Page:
Because of the turmoil in Cambodia after the Khmer Rouge regime, refugee camps were formed on the Thai side of the border in the 1980′s. Youth With A Mission (YWAM) served in these refugee camps in those years. In 1991, Cambodia opened up to foreign aid, so under the leadership of Philip and Wendy Scott, YWAM Cambodia was formed to provide medical care, community development, English teaching, and church planting in Stung Treng province along the Laos border.
In the year 2000, a new team of YWAM workers was formed in Phnom Penh with the vision to host short-term teams and provide training for Khmer (Cambodian) youth. Through this team, University of the Nations, Cambodia was officially registered with the government in 2002. A few months later, we held our first Youth Training School (DTS) and we regularly hosted incoming short-term teams.
Since that time, we have expanded to include ministries that help children at risk, a dormitory and education assistance program, programs for university students, and several education centers that provide teaching in English, arts, and office skills. We now operate in seven different provinces, including the major centers in Phnom Penh, Battambang, and Siem Reap.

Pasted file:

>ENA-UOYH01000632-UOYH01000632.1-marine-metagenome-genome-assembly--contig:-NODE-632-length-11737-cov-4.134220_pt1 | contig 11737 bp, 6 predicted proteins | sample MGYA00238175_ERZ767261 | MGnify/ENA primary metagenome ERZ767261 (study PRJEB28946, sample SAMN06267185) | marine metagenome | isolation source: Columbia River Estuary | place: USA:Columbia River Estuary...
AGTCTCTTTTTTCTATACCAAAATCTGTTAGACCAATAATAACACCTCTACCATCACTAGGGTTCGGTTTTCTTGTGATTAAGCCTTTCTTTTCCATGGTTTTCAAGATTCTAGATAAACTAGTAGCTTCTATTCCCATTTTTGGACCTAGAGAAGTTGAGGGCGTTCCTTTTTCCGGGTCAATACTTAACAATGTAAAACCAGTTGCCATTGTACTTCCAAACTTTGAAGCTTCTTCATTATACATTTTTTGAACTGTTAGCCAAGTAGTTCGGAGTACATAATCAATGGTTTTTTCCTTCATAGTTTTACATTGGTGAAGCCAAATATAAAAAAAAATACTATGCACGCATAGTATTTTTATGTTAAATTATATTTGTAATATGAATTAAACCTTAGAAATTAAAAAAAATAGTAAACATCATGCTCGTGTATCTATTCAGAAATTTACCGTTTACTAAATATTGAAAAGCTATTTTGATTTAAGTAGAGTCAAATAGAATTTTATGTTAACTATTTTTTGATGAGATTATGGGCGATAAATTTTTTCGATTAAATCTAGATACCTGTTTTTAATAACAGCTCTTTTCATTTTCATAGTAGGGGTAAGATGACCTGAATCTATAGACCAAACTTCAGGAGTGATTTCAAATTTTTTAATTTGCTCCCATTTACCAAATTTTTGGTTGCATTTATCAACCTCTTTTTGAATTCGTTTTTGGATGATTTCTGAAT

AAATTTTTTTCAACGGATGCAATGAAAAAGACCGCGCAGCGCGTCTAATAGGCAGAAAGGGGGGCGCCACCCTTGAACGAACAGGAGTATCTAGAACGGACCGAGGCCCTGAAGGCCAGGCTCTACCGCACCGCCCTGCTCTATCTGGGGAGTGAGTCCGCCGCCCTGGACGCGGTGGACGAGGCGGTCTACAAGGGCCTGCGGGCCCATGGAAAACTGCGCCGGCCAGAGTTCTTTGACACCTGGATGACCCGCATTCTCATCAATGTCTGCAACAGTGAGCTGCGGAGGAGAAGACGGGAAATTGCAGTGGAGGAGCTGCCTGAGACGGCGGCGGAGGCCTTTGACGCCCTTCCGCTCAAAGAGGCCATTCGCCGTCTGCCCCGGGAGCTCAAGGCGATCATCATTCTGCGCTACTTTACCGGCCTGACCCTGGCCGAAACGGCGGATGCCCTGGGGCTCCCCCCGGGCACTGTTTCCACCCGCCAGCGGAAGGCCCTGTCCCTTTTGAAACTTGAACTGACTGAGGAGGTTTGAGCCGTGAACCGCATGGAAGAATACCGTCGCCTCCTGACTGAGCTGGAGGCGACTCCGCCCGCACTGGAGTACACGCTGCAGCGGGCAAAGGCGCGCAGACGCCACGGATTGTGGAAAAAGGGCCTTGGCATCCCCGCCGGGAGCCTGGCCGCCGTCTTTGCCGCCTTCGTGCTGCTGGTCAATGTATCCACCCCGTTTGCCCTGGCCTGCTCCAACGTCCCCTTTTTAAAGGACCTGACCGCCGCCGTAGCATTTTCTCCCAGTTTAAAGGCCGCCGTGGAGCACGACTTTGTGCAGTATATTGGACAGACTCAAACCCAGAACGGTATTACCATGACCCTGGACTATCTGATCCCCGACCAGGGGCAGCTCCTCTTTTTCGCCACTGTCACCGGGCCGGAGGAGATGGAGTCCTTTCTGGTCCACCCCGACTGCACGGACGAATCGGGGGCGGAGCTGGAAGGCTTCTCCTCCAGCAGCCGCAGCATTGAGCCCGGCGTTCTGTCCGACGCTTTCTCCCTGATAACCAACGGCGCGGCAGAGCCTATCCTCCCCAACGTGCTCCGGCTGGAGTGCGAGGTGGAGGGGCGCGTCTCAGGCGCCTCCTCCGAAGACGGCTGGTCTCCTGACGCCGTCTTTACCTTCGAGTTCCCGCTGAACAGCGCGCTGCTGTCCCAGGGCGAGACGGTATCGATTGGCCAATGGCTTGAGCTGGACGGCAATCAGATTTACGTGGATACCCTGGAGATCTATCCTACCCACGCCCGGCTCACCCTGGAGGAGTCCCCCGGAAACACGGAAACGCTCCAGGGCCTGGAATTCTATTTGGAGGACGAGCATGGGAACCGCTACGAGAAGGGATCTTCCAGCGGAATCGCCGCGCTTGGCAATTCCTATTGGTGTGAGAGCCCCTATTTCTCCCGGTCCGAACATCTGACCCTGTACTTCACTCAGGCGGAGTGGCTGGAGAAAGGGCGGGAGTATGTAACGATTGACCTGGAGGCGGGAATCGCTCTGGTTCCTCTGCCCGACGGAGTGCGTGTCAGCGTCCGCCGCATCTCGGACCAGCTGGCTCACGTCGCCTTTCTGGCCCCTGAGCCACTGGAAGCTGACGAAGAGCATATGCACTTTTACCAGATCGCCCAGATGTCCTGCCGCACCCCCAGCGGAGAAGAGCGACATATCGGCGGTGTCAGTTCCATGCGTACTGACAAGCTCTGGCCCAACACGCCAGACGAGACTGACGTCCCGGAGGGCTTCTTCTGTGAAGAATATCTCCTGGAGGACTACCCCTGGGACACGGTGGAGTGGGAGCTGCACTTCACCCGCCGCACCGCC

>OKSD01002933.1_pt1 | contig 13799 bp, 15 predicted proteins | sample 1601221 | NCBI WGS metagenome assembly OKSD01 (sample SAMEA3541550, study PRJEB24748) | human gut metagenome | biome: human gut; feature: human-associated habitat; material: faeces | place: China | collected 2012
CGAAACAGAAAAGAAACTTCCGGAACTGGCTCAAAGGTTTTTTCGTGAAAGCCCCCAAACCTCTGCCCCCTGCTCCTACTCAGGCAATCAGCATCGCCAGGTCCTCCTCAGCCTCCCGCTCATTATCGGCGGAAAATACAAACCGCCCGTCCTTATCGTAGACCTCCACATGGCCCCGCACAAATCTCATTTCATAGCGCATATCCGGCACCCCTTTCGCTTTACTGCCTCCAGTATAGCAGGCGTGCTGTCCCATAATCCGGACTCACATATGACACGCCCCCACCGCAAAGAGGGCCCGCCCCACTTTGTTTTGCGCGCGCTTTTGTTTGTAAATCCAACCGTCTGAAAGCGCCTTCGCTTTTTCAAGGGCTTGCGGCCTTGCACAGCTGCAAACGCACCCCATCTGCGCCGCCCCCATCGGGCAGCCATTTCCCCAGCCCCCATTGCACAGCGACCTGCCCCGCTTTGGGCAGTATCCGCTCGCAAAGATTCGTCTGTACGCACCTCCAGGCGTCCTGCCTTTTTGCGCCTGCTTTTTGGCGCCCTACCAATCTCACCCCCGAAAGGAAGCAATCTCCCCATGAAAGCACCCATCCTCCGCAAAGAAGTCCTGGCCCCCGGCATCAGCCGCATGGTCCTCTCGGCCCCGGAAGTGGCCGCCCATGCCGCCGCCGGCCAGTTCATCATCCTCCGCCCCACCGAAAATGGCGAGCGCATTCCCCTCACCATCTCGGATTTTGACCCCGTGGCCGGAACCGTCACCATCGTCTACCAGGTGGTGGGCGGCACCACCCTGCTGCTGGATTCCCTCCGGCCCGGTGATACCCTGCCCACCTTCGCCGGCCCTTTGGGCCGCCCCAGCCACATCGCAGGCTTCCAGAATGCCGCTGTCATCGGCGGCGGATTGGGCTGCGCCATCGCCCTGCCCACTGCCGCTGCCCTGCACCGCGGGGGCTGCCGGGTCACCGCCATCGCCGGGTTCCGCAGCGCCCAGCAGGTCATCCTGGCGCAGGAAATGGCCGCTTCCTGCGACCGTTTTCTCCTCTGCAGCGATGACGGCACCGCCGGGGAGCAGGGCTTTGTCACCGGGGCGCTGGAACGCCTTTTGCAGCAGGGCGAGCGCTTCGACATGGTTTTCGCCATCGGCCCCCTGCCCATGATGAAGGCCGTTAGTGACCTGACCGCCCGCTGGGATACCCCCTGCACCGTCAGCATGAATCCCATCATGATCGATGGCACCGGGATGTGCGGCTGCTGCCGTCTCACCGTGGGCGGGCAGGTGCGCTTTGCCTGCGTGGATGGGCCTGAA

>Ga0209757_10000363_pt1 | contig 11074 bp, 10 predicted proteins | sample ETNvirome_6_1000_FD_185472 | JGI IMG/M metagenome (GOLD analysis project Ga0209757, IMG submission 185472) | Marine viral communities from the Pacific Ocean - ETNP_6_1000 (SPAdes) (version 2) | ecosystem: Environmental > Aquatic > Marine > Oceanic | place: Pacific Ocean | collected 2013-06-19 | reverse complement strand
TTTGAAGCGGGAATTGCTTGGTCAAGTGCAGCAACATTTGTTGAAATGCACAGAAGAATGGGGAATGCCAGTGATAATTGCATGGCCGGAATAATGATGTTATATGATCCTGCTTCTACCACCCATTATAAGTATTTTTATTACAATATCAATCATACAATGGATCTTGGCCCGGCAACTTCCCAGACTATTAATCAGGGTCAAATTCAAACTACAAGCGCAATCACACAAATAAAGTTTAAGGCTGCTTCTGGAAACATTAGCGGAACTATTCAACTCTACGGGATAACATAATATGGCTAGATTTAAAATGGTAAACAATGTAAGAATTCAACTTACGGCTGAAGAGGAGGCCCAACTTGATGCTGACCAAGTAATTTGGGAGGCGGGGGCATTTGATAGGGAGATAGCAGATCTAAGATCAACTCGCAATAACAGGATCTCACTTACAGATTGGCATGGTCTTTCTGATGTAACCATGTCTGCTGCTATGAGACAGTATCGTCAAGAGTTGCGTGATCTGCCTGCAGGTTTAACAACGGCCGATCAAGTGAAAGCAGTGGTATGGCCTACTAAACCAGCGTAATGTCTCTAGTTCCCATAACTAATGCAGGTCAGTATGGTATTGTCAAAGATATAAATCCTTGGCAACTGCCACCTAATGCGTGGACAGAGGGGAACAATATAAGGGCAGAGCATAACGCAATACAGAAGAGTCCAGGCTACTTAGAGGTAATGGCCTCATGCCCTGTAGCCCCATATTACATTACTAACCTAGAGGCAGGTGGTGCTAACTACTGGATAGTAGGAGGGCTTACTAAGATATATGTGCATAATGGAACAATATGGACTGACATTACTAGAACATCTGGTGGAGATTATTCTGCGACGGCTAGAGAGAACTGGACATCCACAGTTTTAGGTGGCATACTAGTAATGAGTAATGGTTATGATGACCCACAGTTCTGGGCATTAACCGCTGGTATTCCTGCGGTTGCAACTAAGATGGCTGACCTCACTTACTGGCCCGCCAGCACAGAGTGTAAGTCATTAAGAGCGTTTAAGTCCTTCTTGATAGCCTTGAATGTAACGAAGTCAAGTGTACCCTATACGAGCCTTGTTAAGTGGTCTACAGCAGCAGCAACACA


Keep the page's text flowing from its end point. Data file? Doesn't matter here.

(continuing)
In addition to YWAM Cambodia and UofN Cambodia, there are two additional YWAM entities that operate in Cambodia.
Center for Southeast Asian Studies is lead by Koreans. They work with research, community development and children and educational programs in several villages in Kampot. They also run a dormitory for female university students in Phnom Penh.
RTC Cambodia is a fruit products factory that employs landmine victims, started by Marion Fromm in 2004. This is significant because normally begging is the only option for income for landmine victims. They market their products (such as dried fruit and jam) under the name Harvest Cambodia.